The U.S. Commerce Department's National Institute of Standards and Technology (NIST) and the National Science Foundation (NSF) announced today that the University of Michigan, Ann Arbor, will lead a consortium to identify new and emerging areas of advanced manufacturing that would benefit from shared public-private investment in research and development, education and training.
The consortium, called MForesight: the Alliance for Manufacturing Foresight, will help save government time and money by providing a channel for industrial, academic and other private-sector input on manufacturing priorities. Its work will also align advanced manufacturing research with national priorities and challenges to ensure efficient use of federal funding for the greatest possible return on investment.
The consortium award is one of several manufacturing-focused initiatives announced today by the White House in recognition of Manufacturing Day, an annual celebration of modern manufacturing meant to inspire the next generation of manufacturers. The NIST Hollings Manufacturing Extension Partnership is a founding sponsor of Manufacturing Day, which, through factory open houses and other events, has introduced thousands of students, educators and job seekers to the many good career opportunities manufacturing has to offer.
"This consortium will provide a continuous channel to draw on the perspectives, knowledge and insights of not only industry but also academia," said Under Secretary of Commerce for Standards and Technology and NIST Director Willie E. May. "Having this access to private-sector viewpoints and studies on urgent questions related to manufacturing technology R&D will help us better coordinate and prioritize research and funding.
Recommended by the President's Council of Advisors on Science and Technology in its 2014 report, Accelerating U.S. Advanced Manufacturing, the consortium will study the needs, challenges and opportunities facing U.S. manufacturing, producing on-demand studies within an anticipated shorter-than-usual turnaround time. NIST and NSF announced a competition for the new consortium in April 2015.
"Engineering and scientific advancements based on fundamental research have been the main drivers of U.S. economic growth over the past half century," said NSF Director France Córdova. "Thanks to innovative technologies enabled by manufacturing research, production has grown at its fastest pace in more than a decade, creating significant economic value for the nation. To continue to reap these benefits, we must seek new research frontiers for manufacturing and pursue them for high-impact U.S. manufacturing innovation and economic competitiveness.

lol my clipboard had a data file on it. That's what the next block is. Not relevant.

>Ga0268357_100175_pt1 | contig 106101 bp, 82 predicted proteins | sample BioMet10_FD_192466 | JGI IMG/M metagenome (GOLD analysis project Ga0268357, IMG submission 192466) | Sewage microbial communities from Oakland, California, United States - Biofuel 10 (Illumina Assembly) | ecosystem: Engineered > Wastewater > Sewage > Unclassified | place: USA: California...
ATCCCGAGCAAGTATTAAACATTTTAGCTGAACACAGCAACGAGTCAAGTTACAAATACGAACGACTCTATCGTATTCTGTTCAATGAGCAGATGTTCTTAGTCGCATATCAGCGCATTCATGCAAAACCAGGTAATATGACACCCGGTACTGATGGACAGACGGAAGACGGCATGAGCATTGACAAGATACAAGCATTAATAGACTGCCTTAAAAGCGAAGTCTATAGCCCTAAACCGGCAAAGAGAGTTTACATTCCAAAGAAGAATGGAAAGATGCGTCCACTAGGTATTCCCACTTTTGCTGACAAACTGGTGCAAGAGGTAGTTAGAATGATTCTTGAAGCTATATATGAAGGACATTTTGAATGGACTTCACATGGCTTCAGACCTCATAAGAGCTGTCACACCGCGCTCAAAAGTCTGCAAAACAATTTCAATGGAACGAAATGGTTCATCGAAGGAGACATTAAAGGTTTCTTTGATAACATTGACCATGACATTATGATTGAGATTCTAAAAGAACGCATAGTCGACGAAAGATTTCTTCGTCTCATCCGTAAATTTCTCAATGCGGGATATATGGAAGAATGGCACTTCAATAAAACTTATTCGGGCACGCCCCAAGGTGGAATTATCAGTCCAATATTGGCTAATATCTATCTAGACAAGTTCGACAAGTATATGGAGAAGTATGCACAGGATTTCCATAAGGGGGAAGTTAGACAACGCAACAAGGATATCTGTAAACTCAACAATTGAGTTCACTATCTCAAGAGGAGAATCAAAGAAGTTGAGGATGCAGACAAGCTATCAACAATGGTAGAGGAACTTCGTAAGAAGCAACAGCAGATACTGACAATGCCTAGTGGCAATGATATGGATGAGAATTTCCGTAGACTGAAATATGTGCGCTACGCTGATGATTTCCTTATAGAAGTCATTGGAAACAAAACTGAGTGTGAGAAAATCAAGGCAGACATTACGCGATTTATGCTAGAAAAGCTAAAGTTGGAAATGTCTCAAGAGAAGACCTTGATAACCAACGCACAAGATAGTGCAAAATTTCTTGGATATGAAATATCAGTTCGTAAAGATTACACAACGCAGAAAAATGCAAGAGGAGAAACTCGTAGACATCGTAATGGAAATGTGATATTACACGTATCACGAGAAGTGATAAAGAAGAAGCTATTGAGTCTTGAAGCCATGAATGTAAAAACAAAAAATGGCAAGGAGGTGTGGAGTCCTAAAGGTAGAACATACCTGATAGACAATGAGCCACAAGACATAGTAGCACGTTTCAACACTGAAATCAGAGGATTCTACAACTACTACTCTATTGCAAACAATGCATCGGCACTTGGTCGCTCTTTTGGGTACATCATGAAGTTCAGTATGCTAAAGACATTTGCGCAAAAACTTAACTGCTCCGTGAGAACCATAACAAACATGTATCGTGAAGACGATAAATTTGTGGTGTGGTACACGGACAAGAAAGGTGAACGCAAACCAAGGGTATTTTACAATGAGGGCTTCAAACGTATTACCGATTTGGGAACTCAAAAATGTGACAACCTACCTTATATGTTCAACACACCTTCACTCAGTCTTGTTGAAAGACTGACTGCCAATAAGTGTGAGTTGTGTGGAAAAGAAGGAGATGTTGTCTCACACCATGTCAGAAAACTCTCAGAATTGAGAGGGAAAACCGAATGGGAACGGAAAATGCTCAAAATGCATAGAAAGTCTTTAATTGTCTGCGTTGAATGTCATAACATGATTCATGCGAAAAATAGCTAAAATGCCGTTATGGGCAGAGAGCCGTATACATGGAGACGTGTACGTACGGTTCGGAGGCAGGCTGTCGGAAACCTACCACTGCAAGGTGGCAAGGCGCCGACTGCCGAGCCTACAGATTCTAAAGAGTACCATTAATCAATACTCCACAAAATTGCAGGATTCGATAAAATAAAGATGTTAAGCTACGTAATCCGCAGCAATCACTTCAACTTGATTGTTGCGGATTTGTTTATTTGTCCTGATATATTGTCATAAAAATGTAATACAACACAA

Herrick Professor of Engineering Sridhar Kota will lead the University of Michigan's work on the consortium, which has already partnered with 30 thought leaders from industry, non-governmental organizations and academia. The consortium will commission teams of national subject matter experts to provide technology roadmaps and reports on selected emerging technologies that outline projections for development, application and economic impacts. MForesight will also commission two working groups to report on best practices for technology maturation and commercialization, as well as for education and workforce development.
Federal users of the information will include NIST, NSF, other federal research and development agencies, the interagency Advanced Manufacturing National Program Office and the Advanced Manufacturing Subcommittee of the President's National Science and Technology Council. Agencies will have the opportunity to fund studies where they have particular needs.
For further information and to learn how to participate, visit www.mforesight.org. As a non-regulatory agency of the U.S. Department of Commerce, NIST promotes U.S. innovation and industrial competitiveness by advancing measurement science, standards and technology in ways that enhance economic security and improve our quality of life. To learn more about NIST, visit www.nist.gov.